- February 11th is celebrated in Japan as National Foundation Day (Kigensetsu) to honor the mythical founding of the nation by Emperor Jimmu. It is a national holiday that symbolizes the unity and continuity of the Japanese people.
- Emperor Akihito, the father of the current Emperor Naruhito, made history as the first Japanese emperor in over two centuries to abdicate. He stepped down in 2019, citing his advanced age and health concerns, and passed the throne to his son.
- Emperor Hirohito, posthumously known as Emperor Showa, holds the record for the longest reign in Japanese history. He reigned from 1926 until his death in 1989, spanning a period of 62 years.
- Empress Suiko became the first reigning empress of Japan in 593. She ruled during the Asuka period and played a significant role in promoting Buddhism in the country.
- After an emperor’s death, a posthumous name is given to honor their reign. These names are often derived from significant events or ideals associated with their era. For example, Emperor Meiji’s posthumous name is Meiji Tennō, which translates to Emperor Meiji.
- During his reign, Emperor Hirohito’s voice was seldom heard in public. His speeches were generally delivered by proxy, most notably by his grand steward, as part of his ceremonial duties. This practice changed in 1945 when he made his first radio broadcast, known as the “Gyokuon-hōsō,” announcing Japan’s surrender.
- Emperor Akihito made history as the first Japanese emperor in over two centuries to abdicate. On April 30, 2019, he stepped down from the throne, citing his advanced age and health concerns. He went on to hold the title Jōkō, which “Retired Emperor” (i.e. Emperor Emeritus). The abdication led to the start of the new imperial era known as Reiwa, with his son, Emperor Naruhito, ascending to the throne.
- In Japan’s history, a total of 64 emperors have abdicated. They include, Shōmu (reign: 724-749), Junnnin (reign: 758-764), Suzaku (reign: 930-946), Go-Uda (reign: 1267-1324), and Kōkaku (reign: 1171-1840)
Questions and answers
Who is the current emperor of Japan?
The current emperor of Japan is Emperor Naruhito. He ascended to the throne on May 1, 2019, following the abdication of his father, Emperor Akihito.
He was born on February 23, 1960 and is the eldest son of his parents – Emperor Akihito and Empress Michiko.
He is married to Empress Masako, and they have one daughter, Princess Aiko. Emperor Naruhito’s reign continues the Heisei era, which began with his father’s reign, but the era name changed to Reiwa upon his ascension.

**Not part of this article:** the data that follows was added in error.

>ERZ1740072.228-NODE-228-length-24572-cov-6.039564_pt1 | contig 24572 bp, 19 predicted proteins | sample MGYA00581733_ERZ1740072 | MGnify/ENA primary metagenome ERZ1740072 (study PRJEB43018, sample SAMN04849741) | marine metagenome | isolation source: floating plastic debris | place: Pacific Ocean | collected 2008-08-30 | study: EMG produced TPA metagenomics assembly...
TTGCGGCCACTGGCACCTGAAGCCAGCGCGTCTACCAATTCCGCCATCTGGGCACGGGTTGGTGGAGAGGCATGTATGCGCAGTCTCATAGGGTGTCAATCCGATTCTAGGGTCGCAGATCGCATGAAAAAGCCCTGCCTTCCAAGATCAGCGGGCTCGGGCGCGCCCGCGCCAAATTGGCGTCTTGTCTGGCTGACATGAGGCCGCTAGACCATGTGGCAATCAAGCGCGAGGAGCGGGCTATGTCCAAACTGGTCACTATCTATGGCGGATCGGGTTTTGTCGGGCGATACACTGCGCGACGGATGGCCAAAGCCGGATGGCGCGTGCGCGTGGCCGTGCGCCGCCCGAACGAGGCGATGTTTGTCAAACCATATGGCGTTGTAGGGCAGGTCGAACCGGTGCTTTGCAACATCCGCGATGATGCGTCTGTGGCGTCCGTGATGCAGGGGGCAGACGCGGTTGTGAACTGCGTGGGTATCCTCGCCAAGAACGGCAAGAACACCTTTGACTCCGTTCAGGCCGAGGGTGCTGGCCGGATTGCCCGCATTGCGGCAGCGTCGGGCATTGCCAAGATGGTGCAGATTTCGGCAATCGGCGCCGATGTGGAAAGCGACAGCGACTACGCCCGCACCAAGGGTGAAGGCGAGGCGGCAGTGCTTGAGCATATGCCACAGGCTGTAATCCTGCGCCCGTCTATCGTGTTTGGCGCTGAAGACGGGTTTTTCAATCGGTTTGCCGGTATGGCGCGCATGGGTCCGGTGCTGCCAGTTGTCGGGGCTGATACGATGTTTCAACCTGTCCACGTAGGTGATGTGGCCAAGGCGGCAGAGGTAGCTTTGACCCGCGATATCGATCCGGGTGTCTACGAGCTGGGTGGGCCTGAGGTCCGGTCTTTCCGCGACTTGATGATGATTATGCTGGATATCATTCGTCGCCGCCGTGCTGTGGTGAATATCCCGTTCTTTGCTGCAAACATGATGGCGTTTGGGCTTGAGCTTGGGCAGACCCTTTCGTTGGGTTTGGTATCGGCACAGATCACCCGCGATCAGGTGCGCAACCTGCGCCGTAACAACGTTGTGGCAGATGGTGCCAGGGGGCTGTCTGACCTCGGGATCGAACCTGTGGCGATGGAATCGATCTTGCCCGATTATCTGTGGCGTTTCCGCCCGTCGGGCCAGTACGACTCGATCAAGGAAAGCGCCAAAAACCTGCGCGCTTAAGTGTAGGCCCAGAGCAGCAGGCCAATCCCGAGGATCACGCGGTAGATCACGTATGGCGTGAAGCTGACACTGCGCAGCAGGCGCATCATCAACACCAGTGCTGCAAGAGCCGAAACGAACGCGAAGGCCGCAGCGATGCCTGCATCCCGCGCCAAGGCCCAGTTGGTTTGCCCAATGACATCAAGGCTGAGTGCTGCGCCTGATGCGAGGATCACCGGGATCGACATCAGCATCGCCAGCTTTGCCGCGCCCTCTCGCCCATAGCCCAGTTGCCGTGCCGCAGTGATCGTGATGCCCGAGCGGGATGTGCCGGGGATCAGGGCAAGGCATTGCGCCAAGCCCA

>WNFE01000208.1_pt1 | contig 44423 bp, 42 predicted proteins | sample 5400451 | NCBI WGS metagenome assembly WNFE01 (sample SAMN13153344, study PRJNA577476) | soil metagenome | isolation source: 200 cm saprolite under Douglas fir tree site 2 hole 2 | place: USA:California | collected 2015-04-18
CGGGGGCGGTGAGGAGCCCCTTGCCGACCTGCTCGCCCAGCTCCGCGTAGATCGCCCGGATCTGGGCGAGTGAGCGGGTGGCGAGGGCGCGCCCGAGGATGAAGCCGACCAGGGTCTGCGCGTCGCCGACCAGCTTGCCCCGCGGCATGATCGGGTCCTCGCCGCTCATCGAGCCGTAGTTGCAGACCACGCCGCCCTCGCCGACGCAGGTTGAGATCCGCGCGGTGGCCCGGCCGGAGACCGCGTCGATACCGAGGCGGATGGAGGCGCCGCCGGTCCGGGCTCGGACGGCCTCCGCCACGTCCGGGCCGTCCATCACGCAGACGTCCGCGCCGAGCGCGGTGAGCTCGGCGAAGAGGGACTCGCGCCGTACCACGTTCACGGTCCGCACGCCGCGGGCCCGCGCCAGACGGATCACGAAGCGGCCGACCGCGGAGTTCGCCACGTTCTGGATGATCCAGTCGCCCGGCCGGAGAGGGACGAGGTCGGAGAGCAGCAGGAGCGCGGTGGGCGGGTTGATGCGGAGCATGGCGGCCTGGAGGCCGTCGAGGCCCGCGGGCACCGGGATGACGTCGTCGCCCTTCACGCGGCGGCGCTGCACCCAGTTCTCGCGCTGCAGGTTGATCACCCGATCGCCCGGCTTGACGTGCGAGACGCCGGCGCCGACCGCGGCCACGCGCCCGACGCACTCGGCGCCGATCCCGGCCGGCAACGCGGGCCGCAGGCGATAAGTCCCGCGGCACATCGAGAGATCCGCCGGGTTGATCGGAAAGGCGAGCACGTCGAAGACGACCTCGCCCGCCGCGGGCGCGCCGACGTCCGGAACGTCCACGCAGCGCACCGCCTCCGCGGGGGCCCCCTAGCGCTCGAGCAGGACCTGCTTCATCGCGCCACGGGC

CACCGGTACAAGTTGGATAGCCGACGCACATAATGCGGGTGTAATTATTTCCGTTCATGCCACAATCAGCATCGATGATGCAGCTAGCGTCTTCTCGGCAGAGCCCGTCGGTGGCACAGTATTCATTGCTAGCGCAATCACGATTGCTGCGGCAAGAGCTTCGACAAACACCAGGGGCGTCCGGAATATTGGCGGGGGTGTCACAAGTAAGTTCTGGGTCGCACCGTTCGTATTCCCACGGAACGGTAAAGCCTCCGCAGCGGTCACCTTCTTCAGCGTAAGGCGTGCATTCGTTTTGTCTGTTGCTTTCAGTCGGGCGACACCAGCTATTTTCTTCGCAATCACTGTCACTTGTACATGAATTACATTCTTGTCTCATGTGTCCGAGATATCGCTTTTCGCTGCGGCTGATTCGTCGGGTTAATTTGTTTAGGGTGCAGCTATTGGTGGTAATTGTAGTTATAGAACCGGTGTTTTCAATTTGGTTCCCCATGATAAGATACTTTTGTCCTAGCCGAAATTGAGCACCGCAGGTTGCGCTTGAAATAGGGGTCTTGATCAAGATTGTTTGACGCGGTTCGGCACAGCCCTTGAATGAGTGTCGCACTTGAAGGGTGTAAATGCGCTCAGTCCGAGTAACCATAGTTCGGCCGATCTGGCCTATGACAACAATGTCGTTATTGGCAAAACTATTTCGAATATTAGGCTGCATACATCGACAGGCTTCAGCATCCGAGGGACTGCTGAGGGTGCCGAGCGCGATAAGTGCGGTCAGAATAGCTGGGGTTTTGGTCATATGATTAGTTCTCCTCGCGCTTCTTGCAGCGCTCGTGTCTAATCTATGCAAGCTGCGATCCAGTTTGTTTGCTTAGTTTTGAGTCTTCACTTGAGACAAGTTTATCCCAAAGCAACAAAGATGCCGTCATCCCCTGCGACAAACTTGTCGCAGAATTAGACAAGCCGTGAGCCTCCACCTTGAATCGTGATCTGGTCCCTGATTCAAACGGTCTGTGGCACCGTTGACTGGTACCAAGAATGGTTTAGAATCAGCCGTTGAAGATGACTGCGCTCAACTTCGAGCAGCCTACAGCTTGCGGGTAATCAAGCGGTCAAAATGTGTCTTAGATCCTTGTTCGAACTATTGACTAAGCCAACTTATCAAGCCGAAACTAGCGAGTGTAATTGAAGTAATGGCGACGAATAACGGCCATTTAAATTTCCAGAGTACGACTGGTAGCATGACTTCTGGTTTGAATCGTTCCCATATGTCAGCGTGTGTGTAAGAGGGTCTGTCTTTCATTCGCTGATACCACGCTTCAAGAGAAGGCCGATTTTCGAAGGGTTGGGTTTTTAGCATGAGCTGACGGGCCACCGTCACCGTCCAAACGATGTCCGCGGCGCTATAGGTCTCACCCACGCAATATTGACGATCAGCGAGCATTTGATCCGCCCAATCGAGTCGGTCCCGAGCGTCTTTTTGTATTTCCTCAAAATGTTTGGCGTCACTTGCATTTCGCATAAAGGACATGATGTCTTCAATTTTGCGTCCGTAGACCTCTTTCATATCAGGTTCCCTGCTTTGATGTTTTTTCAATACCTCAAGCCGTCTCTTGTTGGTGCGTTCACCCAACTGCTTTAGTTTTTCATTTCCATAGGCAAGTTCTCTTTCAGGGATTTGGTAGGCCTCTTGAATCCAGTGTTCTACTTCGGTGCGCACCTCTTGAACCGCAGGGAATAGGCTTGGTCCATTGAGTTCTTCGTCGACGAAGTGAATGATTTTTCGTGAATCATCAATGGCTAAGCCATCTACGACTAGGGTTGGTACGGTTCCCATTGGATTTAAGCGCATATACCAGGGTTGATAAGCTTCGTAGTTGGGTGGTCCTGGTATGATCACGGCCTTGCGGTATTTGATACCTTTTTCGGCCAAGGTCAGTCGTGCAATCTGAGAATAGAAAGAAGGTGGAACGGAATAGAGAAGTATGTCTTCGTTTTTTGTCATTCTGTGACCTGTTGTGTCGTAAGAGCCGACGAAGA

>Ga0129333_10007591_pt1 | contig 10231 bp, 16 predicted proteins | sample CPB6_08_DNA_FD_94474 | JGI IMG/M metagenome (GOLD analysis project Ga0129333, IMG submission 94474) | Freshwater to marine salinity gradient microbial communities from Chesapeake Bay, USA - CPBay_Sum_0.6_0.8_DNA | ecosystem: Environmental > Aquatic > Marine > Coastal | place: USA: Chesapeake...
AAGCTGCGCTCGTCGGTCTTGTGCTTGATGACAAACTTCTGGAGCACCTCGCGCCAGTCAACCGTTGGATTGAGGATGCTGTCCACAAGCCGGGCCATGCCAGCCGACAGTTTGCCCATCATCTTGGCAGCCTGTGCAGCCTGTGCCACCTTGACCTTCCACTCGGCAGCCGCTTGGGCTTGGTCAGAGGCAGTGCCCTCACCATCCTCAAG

Who was the Emperor of Japan during World War II?
The Emperor of Japan during World War II was Emperor Hirohito. He reigned from 1926 until his death in 1989. Emperor Hirohito played a central role in the events leading up to and during World War II. Although the extent of his direct involvement in the decision-making process and the war itself remains a topic of historical debate, he was seen as a symbol of unity and authority for the Japanese people. After Japan’s surrender in 1945, Emperor Hirohito made a radio broadcast, known as the “Gyokuon-hōsō,” announcing Japan’s acceptance of the Potsdam Declaration, effectively ending the war and initiating a new era of post-war reconstruction in Japan.
How are emperors of Japan chosen?
The emperors of Japan are not chosen through a system of election or inheritance based on primogeniture (the eldest child inheriting the throne). Instead, the Japanese imperial succession follows a strictly hereditary system known as agnatic primogeniture, where the throne is typically passed from a reigning emperor to his eldest male offspring.
The succession traditionally follows the paternal line, meaning that the emperor’s biological or adopted sons have priority over other relatives, including daughters. In cases where there are no eligible male heirs, the succession may pass to collateral branches of the imperial family or even adoptive heirs.
How many emperors has Japan had?
Japan has had 126 emperors. The first emperor, Emperor Jimmu, is traditionally believed to have ascended to the throne around 660 BC. The current emperor, Emperor Naruhito, is the 126th emperor. However, it’s important to note that the historical accuracy and details of the earliest emperors are the subject of debate and mythological interpretation.
Has there ever been a female emperor in Japan?
The succession law in Japan has traditionally followed male-only primogeniture, where the throne passes from a reigning emperor to his eldest male offspring. As a result, the line of succession has remained exclusively male throughout Japanese history.
However, it’s worth noting that there have been several influential female figures within the Japanese imperial family, such as Empress Suiko and Empress Kōgyoku, who served as regents and played significant roles in governance during their respective reigns. Additionally, there have been female empresses who held the title of Empress Consort as the wife of an emperor, but they did not rule as reigning empresses.
Who was the longest-reigning emperor of Japan?
The longest-reigning emperor of Japan is Emperor Hirohito, who reigned for a total of 62 years and 2 months. He ascended to the throne on December 25, 1926, following the death of his father, Emperor Taishō, and remained emperor until his death on January 7, 1989. Emperor Hirohito’s reign is commonly referred to as the Shōwa era.